Puigdemont at Harvard: "Our struggle is a reflection of the fight for American civil rights"
Catalonia’s aim for independence is related to the US civil rights movement. This is one of the main ideas which Catalan President, Carles Puigdemont, set forth this Monday in a conference at Harvard University. “Our struggle is a reflection of the fight for American civil rights,” he said during the conference “Catalonia, Today, Tomorrow”, but lamented that, in contrast with American institutions which “have respected democracy and the will of its people to adapt over time”, Spain's refuses to open a dialogue over Catalonia's pro-independence aspirations and the will of its citizens to hold a referendum. “We are convinced that this is the best option,” he said but pointed out that “up to now it has been impossible, due to the Spanish Government’s constant, absolute refusal to discuss it”. However, he warned, “Catalonia will hold the referendum in any case.”
Boston (CNA).- Catalan President, Carles Puigdemont, compared Catalonia's pro-independence process to the US civil rights movement in his speech Monday at Harvard University’s Center for European Studies. “Our struggle is a reflection of the fight for American civil rights.” he said during the conference “Catalonia, Today, Tomorrow”. However, in contrast with American institutions which “have respected democracy and the will of its people to adapt over time”, Puigdemont lamented Spain's refusal to open a dialogue and agree on a referendum so that Catalans can decide their political future. “We are convinced that this is the best option,” he said but pointed out that “up to now it has been impossible, due the Spanish Government’s absolutely steadfast refusal to discuss it”. However, he warned, “Catalonia will hold the referendum in any case.”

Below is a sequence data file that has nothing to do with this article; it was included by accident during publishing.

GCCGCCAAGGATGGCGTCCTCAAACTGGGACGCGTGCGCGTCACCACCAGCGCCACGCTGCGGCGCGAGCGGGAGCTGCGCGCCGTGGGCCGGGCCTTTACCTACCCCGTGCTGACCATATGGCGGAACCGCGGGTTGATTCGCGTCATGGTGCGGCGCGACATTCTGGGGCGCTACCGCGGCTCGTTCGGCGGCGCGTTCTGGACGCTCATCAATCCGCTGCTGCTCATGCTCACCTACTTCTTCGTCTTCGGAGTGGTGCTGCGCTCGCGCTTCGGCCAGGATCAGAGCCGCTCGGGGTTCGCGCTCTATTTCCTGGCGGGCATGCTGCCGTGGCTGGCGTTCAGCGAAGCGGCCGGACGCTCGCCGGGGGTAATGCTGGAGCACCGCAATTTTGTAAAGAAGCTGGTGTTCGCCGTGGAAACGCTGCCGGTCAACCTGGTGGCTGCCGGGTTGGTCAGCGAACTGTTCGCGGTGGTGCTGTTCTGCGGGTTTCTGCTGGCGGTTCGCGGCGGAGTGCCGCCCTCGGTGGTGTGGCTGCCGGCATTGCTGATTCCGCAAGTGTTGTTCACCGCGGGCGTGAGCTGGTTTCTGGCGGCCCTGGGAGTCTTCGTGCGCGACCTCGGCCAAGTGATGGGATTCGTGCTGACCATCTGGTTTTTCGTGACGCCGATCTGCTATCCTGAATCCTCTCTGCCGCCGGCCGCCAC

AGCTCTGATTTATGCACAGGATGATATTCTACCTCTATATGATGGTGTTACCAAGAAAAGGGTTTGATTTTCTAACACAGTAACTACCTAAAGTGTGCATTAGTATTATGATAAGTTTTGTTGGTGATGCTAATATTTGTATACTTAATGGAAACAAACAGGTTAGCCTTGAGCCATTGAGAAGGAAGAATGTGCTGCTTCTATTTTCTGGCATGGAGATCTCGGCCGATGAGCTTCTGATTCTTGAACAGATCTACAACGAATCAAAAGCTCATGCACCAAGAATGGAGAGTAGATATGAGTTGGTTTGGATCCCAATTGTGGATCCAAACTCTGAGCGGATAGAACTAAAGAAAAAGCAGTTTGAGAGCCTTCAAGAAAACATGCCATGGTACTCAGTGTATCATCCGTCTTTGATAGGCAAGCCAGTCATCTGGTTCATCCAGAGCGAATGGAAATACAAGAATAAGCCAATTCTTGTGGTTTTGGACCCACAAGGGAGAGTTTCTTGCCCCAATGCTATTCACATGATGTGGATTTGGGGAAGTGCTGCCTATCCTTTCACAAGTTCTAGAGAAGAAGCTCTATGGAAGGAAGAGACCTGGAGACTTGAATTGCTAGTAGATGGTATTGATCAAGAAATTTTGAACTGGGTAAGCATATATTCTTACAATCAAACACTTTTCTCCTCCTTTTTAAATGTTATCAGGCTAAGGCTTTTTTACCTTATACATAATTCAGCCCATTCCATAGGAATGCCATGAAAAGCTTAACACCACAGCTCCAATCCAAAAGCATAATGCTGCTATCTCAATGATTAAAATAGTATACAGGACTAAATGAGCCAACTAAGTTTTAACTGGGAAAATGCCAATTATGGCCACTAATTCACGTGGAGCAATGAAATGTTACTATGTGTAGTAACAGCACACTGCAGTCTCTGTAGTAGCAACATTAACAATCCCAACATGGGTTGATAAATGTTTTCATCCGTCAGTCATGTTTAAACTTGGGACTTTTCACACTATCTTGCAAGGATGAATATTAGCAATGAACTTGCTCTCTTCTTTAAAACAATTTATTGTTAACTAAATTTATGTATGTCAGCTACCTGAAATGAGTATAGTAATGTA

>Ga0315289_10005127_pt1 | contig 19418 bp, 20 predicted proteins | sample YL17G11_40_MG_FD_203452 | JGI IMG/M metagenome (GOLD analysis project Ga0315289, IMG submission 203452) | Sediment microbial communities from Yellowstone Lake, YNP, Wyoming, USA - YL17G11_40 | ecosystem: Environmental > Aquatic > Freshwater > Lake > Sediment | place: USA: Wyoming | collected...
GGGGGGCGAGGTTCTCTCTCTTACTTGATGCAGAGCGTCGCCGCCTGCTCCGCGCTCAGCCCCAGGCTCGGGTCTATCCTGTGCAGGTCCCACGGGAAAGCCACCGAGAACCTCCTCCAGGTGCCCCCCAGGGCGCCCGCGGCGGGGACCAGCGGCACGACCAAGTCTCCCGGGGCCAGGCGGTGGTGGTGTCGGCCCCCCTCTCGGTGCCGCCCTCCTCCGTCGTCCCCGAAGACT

Puigdemont emphasized that the "challenge" of organizing a referendum is not only his Government's "commitment" but the "democratic response to the demands of the Catalan society" since around 80% of Catalans are in favor of holding a self-determination referendum and the decision is backed by the majority of the Parliament.
"Catalonia wants to vote this year so it can gain its own voice," said Puigdemont emphasizing Catalonia's willingness to negotiate. "That is what this is all about: the power to express our voice in a Spain that does not want to hear us, a Spain that does not want to listen to its own citizens," he lamented.
Although the Catalan Government's "proposal for dialogue and consensus will remain open until the very last day," if Spain's continues to be in denial, "Catalonia will hold the referendum in any case," he stated.
"Putting out a ballot box has been a cause of political debarment"
Puigdemont also decried that Spain has not extended the fundamental right of democracy “to Catalan citizens, neither at home nor abroad". He was referring to the problems that many Catalans abroad experienced when trying to vote in the Catalan Elections on September 27, 2015. "In the most recent elections for the Catalan Parliament, at a crucial time for Catalan interests, only one out of every 13 Catalans living abroad was able to vote," he noted.